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Denmark’s Economic Problem is Fundamentally a Moral Problem

As the New York Times’s Suzanne Daley recently reported, Denmark’s massive welfare state imposes “the highest marginal income-tax rates in the world” in order to subsidize “able-bodied” Danes with “no intention of taking a demeaning job.” Consequently, the nation faces massive and growing unemployment; “only 3 of Denmark’s 98 municipalities will have a majority of residents working in 2013,” compared to 59 in 2009.

One need not be a professional economist to understand that when government punishes those who work in order to reward those who do not, the result is that fewer people work.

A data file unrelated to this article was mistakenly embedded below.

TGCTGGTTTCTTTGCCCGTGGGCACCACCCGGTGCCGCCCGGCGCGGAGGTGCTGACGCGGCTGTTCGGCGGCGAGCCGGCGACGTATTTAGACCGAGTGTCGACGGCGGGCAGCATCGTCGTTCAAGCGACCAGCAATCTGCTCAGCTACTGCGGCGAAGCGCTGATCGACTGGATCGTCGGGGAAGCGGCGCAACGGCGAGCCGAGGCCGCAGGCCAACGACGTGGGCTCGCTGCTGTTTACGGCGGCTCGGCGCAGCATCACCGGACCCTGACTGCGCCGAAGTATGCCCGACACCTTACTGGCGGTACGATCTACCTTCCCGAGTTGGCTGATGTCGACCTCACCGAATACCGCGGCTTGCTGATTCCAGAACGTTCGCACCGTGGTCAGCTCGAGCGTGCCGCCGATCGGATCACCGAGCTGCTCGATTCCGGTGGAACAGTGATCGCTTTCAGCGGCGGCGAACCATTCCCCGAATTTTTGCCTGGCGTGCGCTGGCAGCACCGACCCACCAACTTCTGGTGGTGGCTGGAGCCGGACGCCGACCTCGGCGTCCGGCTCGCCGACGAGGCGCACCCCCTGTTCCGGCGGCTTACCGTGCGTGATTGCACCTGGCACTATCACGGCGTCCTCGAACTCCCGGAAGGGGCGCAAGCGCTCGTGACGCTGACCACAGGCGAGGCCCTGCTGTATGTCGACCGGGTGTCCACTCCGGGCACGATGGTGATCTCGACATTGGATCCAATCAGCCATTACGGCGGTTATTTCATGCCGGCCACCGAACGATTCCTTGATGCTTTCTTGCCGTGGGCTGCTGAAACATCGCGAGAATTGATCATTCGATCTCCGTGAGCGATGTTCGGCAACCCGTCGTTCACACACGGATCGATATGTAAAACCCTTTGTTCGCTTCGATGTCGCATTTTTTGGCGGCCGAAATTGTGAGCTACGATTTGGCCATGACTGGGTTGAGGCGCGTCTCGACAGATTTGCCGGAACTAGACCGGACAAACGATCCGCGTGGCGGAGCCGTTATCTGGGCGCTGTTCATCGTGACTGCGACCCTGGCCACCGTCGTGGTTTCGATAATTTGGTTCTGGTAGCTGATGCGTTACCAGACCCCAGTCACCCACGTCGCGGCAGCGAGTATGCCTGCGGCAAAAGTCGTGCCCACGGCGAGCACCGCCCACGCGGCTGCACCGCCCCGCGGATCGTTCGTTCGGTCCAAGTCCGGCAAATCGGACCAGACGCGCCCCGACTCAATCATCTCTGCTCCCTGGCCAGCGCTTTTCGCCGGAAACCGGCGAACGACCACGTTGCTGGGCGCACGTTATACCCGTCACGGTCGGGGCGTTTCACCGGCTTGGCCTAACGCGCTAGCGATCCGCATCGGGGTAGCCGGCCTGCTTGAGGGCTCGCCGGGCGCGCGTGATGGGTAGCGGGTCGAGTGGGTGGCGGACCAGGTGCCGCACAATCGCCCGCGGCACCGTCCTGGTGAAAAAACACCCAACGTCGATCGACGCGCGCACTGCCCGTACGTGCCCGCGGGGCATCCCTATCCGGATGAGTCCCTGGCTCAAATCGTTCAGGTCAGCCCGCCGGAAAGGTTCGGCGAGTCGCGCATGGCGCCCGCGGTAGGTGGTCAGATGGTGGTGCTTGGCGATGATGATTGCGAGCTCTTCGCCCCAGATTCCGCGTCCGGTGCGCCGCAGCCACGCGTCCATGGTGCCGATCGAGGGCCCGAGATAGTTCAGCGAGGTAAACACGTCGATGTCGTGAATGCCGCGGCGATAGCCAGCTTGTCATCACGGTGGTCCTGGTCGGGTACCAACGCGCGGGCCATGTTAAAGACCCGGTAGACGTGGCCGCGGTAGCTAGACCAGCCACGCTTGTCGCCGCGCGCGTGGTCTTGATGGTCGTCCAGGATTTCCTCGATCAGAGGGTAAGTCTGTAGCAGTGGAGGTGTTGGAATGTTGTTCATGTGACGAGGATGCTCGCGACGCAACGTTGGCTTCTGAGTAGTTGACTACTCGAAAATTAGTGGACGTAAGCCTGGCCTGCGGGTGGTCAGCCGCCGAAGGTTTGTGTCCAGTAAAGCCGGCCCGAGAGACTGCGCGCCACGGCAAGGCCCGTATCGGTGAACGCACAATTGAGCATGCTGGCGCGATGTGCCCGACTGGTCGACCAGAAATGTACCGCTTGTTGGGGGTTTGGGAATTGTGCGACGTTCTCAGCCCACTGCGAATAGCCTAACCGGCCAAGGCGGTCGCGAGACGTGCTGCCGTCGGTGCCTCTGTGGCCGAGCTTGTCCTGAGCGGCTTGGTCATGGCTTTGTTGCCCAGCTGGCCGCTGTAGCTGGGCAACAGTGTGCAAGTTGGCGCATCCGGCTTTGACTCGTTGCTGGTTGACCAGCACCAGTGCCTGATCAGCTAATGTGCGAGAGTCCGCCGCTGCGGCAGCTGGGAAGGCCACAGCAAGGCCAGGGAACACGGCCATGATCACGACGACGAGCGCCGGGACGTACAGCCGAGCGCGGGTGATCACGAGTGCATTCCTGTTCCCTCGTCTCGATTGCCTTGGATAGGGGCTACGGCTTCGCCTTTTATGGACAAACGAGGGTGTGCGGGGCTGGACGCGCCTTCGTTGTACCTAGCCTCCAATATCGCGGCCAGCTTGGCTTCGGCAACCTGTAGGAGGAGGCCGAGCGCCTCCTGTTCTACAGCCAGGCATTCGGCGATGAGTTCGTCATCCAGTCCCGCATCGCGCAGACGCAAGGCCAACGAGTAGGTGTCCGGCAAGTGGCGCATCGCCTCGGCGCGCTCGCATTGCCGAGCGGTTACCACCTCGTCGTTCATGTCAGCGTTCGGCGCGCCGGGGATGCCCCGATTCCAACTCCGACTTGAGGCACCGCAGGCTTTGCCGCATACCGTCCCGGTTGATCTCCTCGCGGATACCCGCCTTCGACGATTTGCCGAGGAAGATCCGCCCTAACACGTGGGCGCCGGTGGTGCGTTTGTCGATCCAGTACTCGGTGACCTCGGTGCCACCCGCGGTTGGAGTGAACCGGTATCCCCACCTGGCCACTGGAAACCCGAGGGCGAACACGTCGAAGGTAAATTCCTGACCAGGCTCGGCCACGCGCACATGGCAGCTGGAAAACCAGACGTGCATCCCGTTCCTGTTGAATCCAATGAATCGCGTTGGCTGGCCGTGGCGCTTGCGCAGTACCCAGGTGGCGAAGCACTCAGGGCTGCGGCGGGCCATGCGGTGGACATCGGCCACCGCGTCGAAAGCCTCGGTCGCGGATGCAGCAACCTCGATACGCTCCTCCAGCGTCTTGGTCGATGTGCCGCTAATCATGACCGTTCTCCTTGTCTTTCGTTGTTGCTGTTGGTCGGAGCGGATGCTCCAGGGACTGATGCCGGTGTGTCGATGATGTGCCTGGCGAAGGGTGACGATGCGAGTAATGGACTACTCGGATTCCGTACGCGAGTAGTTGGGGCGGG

Denmark’s economic problem is a consequence of its moral problem. Its government violates the rights of its citizens by forcing them to finance the welfare state—and the government does this because Danish citizens regard selfless service to others as moral.

Denmark will not restore economic sanity until its citizens recognize the individual’s right to keep and use the fruits of his labor according to his own judgment. And they won’t recognize that right until they come to see that self-interest—thinking and acting on one’s own behalf, keeping and using the fruits of one’s own effort, and leaving others free to do the same—is moral.

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Image: Wikimedia Commons


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